Cathode Ray Tube (CRT) TVs are bulkier televisions that are not manufactured anymore. They use a technology called a "light gun" to shoot colours at the screen to create the picture. CRT TVs are larger than contemporary flat-screen models because of the large colour gun they contain. They are also extremely heavy.
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According to hdtvsolutions.com, the largest commercially available model CRT TV is about 45 inches and weighs several hundred pounds. As the size of the screen increases, the so does the size of the picture tube, making the TV much bulkier. Larger TVs are not marketable. The depth, weight and cost made them difficult to sell. A 50-inch TV would require a 38-inch picture tube and even larger casing, making it near impossible for the TV to fit inside a standard door. Larger TVs would also weigh that much more.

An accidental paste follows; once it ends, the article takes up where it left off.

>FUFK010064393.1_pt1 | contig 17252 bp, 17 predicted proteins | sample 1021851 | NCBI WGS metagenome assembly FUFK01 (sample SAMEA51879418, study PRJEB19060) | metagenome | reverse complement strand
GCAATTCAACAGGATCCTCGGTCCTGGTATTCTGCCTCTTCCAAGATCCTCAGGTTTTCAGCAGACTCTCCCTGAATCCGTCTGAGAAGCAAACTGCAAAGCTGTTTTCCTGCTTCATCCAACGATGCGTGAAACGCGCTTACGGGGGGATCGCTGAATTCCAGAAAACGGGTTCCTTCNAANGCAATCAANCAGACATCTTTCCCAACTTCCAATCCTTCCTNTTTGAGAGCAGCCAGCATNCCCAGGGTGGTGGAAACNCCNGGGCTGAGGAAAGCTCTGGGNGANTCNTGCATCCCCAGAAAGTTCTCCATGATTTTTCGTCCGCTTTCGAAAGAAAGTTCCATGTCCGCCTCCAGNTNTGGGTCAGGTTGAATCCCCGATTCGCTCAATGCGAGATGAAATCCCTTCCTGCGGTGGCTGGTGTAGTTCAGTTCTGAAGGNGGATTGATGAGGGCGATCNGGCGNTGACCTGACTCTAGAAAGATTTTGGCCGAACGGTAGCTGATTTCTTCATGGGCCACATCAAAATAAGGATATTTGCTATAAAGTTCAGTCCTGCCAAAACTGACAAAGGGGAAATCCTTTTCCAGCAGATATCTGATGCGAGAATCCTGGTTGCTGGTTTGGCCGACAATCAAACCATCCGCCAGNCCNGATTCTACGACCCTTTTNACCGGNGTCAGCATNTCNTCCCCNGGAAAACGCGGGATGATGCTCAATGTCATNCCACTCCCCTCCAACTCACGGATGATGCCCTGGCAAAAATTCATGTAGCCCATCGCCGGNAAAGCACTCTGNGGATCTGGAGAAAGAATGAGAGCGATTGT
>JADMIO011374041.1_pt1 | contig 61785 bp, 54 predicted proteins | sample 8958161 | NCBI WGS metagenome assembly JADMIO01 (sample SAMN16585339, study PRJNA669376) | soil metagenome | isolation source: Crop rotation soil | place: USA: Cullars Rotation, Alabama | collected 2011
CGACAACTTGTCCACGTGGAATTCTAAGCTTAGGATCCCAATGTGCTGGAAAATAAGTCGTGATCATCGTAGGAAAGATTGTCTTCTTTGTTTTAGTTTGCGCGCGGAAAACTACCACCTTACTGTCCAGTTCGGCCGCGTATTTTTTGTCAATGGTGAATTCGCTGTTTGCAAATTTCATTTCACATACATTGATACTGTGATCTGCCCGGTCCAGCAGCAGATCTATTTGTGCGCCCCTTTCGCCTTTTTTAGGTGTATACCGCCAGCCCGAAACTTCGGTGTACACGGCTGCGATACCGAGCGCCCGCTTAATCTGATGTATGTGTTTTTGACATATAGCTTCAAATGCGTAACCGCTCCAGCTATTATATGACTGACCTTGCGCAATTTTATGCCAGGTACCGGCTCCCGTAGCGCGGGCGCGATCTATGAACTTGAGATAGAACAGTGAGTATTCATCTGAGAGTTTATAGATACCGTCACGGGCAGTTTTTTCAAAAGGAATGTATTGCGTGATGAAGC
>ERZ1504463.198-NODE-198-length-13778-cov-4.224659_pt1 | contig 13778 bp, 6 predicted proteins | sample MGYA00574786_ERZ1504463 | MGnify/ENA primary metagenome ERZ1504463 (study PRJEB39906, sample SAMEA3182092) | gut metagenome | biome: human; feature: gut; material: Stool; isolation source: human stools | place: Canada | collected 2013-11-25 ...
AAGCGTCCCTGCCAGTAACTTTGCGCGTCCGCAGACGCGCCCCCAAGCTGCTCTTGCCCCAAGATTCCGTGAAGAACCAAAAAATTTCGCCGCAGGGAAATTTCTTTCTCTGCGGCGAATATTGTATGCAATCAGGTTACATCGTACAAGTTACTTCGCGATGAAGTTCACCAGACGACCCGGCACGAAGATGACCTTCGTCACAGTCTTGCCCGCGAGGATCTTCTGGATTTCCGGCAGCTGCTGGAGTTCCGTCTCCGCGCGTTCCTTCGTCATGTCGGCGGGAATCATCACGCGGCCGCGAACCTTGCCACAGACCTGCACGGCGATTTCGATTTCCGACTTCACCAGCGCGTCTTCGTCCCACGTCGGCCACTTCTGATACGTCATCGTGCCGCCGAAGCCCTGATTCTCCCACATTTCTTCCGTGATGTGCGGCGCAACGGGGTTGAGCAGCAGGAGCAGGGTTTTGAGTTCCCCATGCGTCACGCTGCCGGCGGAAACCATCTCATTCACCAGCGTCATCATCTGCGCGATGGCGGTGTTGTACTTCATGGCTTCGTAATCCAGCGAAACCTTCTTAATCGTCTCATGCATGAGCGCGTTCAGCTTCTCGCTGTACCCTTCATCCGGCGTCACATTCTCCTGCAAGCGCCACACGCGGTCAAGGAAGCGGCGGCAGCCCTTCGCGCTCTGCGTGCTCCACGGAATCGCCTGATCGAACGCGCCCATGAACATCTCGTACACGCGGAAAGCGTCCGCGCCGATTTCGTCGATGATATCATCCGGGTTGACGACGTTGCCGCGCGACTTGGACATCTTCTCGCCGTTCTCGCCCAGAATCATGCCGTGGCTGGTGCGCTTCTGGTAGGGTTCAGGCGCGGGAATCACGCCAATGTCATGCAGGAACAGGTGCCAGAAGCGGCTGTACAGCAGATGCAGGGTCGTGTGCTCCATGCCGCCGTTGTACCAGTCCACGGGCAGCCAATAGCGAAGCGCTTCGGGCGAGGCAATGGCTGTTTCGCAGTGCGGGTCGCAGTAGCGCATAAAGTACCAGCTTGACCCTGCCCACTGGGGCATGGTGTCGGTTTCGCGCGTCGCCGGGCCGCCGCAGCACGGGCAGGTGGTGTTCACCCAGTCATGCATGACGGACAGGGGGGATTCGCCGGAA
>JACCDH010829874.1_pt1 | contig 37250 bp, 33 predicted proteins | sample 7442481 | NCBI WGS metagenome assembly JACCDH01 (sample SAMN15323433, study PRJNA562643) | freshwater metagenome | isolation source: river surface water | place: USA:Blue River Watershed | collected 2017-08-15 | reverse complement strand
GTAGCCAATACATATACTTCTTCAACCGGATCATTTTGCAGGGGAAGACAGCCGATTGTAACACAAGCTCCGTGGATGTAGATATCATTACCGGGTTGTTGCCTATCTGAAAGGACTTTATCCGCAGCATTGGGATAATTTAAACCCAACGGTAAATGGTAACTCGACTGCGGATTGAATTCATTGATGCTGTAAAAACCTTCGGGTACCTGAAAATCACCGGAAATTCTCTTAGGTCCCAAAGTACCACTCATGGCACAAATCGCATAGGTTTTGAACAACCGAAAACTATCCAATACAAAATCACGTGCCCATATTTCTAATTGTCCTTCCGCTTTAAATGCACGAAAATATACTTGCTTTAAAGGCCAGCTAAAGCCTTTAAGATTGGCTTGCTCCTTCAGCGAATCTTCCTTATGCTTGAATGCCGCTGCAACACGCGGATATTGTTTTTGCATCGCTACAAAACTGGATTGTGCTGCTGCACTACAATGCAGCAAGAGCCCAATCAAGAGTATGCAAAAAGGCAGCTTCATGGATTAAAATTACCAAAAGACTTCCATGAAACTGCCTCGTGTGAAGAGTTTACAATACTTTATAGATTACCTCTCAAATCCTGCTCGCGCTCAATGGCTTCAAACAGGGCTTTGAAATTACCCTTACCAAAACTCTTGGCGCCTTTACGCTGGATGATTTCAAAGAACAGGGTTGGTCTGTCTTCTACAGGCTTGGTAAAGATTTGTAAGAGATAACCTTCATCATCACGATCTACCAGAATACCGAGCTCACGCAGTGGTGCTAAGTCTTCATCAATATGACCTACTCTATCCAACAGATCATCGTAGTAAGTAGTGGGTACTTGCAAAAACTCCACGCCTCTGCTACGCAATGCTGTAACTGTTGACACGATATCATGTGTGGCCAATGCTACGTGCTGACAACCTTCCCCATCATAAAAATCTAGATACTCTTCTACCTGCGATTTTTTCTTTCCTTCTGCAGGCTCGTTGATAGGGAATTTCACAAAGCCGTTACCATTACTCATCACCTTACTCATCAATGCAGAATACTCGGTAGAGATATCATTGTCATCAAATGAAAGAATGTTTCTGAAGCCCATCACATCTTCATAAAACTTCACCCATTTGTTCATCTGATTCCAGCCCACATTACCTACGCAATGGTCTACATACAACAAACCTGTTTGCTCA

The heaviest CRT TV weighed 340 Kilogram and measured 40 inches. As CRT technology improved, manufacturers were able to reduce the weight of their TVs. The first CRT TVs were much heavier than later models. For example, a 32-inch TV in the early 90s may have weighed as much as a 40-inch in the year 2000.
Mitsubishi was experimenting with larger CRT models and produced only a few 61-inch CRT TVs. The technology proved to be too unstable and the picture tubes on these TVs did not last long. As a result, they were discontinued quickly. The florescent contents of the CRT picture tube are highly dangerous and manufacturers were not able to make larger models that were safe.
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